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18 July 2019

Zero-rating needs a hero – DT’s StreamOn under fire again

Another blow has been dealt in the perpetual bashing of zero-rated video streaming services as Deutsche Telekom was ordered to make fundamental changes to its StreamOn offering after a court ruled against the German giant – again.

We called it, way back in October 2017 when Deutsche Telekom fell into the same trap as the BingeOn service from its US counterpart T-Mobile, almost immediately after StreamOn’s launch. Notoriously stringent German regulators accused the service of violating net neutrality regulations but despite desperate cries from consumer advocacy groups to shutter StreamOn permanently, the service has survived by adhering to a maze of rules and regulations hell-bent on tripping up the operator.

These consumer advocates have waged a concerted campaign against it, with the Verbraucherzentrale Bundesverband (VZBV), an umbrella body for regional consumer rights associations, calling on Deutsche Telekom to raise data caps so that, in effect, all services can enjoy zero rating.

However, regulator Bundesnetzagentur disagreed and waved through StreamOn since under EU law there was no reason why telcos should not exempt certain services from their data caps. There were a few caveats, notably that to comply with emerging EU roaming regulations the zero-rating had to be transportable to all member states.

So, StreamOn, currently a free added extra used by some 2 million Deutsche Telekom mobile subscribers, must once again change its stripes although any specific changes have not been made public knowledge. We suspect the proposed alterations to the service relate to the throttling element; whereby video quality is reduced to 480p when the 1.7 Mbps bandwidth limit is reached.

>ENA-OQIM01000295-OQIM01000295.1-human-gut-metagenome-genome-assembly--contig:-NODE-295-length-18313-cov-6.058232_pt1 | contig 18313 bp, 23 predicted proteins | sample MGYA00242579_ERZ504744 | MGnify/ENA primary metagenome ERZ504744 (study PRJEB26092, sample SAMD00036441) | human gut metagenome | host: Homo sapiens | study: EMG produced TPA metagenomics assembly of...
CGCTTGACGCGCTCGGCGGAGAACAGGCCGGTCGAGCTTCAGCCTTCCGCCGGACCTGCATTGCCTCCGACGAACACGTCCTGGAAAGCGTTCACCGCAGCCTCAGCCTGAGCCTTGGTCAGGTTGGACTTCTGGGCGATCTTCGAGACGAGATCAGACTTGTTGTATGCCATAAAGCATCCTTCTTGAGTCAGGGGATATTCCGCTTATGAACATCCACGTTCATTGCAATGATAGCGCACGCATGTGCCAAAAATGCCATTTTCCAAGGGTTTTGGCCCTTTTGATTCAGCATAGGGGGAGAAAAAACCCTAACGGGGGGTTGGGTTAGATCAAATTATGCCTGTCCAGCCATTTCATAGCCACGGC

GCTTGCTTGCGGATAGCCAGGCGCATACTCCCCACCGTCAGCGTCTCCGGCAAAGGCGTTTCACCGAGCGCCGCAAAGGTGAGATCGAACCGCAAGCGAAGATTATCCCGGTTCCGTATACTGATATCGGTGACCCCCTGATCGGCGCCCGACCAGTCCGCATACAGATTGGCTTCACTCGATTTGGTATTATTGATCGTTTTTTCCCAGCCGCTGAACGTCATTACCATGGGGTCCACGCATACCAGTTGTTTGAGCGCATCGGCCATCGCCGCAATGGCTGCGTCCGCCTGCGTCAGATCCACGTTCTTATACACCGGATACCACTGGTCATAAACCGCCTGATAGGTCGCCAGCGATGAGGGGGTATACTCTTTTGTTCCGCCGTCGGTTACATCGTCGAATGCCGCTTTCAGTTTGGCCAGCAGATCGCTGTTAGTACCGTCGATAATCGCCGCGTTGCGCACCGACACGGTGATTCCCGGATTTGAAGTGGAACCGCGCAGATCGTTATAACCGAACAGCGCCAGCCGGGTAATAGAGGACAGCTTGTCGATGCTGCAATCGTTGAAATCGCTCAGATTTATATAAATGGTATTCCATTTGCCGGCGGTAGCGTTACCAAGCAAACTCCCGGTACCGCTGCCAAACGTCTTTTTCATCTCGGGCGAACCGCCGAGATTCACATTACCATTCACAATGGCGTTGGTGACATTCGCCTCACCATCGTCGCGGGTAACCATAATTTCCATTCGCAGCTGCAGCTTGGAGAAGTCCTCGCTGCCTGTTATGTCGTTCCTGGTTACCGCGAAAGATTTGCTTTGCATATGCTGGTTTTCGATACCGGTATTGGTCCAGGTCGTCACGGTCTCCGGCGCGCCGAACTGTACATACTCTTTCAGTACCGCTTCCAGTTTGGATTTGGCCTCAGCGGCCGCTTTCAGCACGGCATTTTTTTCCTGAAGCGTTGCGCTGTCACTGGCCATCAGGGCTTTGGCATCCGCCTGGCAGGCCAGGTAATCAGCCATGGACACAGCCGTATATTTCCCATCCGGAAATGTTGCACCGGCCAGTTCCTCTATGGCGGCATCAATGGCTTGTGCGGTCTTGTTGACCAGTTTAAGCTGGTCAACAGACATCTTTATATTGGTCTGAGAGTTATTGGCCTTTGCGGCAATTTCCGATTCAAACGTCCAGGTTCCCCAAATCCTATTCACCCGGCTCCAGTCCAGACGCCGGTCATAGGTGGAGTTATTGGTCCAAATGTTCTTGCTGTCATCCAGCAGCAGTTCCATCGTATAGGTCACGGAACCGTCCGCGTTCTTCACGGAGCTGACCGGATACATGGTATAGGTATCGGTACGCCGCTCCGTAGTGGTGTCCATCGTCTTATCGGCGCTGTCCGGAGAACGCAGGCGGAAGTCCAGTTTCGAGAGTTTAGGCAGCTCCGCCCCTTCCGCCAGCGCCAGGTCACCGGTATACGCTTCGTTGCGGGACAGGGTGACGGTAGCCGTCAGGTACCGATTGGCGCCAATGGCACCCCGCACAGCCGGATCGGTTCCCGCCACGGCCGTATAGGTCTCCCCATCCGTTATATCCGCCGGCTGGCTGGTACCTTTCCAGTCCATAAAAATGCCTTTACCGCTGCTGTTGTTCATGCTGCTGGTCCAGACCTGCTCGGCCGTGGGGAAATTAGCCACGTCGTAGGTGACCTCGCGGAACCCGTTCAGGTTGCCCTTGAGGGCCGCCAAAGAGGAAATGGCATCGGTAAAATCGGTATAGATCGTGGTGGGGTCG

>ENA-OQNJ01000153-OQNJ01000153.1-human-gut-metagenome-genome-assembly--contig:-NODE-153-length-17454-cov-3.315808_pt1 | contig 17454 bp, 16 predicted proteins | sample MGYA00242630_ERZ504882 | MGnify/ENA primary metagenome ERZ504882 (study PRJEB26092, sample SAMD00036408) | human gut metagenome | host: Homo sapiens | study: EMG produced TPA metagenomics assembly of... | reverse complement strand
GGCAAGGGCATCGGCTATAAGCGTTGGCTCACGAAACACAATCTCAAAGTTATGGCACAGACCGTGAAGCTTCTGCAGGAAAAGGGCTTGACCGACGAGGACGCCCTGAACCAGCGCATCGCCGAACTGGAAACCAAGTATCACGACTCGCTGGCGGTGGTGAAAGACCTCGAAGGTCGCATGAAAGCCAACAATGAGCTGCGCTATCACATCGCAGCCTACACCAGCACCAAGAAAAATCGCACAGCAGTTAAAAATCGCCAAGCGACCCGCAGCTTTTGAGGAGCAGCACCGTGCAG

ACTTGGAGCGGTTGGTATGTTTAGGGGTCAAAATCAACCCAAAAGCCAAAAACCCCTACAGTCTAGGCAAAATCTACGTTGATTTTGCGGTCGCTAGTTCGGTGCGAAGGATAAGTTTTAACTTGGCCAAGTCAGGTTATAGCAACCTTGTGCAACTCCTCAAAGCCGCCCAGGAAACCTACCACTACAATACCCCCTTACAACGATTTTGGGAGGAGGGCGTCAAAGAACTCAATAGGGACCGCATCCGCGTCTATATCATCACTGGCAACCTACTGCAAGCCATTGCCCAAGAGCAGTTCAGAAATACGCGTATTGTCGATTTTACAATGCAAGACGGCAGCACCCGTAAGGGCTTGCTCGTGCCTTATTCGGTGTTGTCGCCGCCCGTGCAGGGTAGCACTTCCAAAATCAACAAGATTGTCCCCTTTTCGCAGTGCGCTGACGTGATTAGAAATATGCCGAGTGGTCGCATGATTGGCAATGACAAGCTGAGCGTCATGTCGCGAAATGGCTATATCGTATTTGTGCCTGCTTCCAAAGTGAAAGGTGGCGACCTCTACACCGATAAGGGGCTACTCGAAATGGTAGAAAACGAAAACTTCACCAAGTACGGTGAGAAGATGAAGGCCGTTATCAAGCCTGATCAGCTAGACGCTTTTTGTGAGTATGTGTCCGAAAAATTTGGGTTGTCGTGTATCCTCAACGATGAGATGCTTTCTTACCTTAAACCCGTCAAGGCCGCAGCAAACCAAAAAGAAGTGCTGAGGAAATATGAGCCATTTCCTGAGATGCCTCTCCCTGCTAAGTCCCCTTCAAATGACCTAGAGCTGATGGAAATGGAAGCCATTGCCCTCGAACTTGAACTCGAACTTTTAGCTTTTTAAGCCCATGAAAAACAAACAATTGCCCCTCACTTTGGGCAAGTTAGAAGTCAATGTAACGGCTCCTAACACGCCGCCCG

We have always upheld the opinion of 480p being sufficient for streaming content on smartphones, and enabling any partner company to join at no expense, with a minor catch of 1.7Mbps bandwidth limitation, is an intrinsically positive initiative. Nevertheless, there will always be someone to find something to complain about.

There are also suggestions StreamOn could become a paid-for service although it’s not clear how doing so would solve regulatory qualms over net neutrality, so getting Deutsche Telekom to raise data caps appears to be the main goal.

The short summary of this week’s events is that the Higher Administrative Court in Muenster found Deutsche Telekom guilty of violating the EU’s “roam-like-at-home” rule as StreamOn’s free data offering was only valid within Germany, which is exactly what happened in October last year as the Administrative Court of Cologne ruled that StreamOn began eating into subscribers’ mobile data upon entering other EU countries.

At the same time, Deutsche Telekom was again told it must allow HD streaming, even though it takes on all the costs of traffic over its own networks, at no additional expense to either consumers or partner companies. This week’s proceedings are frustratingly similar to previous court decisions as the German court appear to be running around in circles trying to figure out how to lawfully stop StreamOn.

“We will now examine how we deal with the ruling. We expect that the Federal Network Agency will allow the necessary adjustments to be made within a reasonable implementation period. We remain convinced of the legality of StreamOn and will continue to make full use of all legal possibilities in the future,” a spokesperson told Broadband TV News.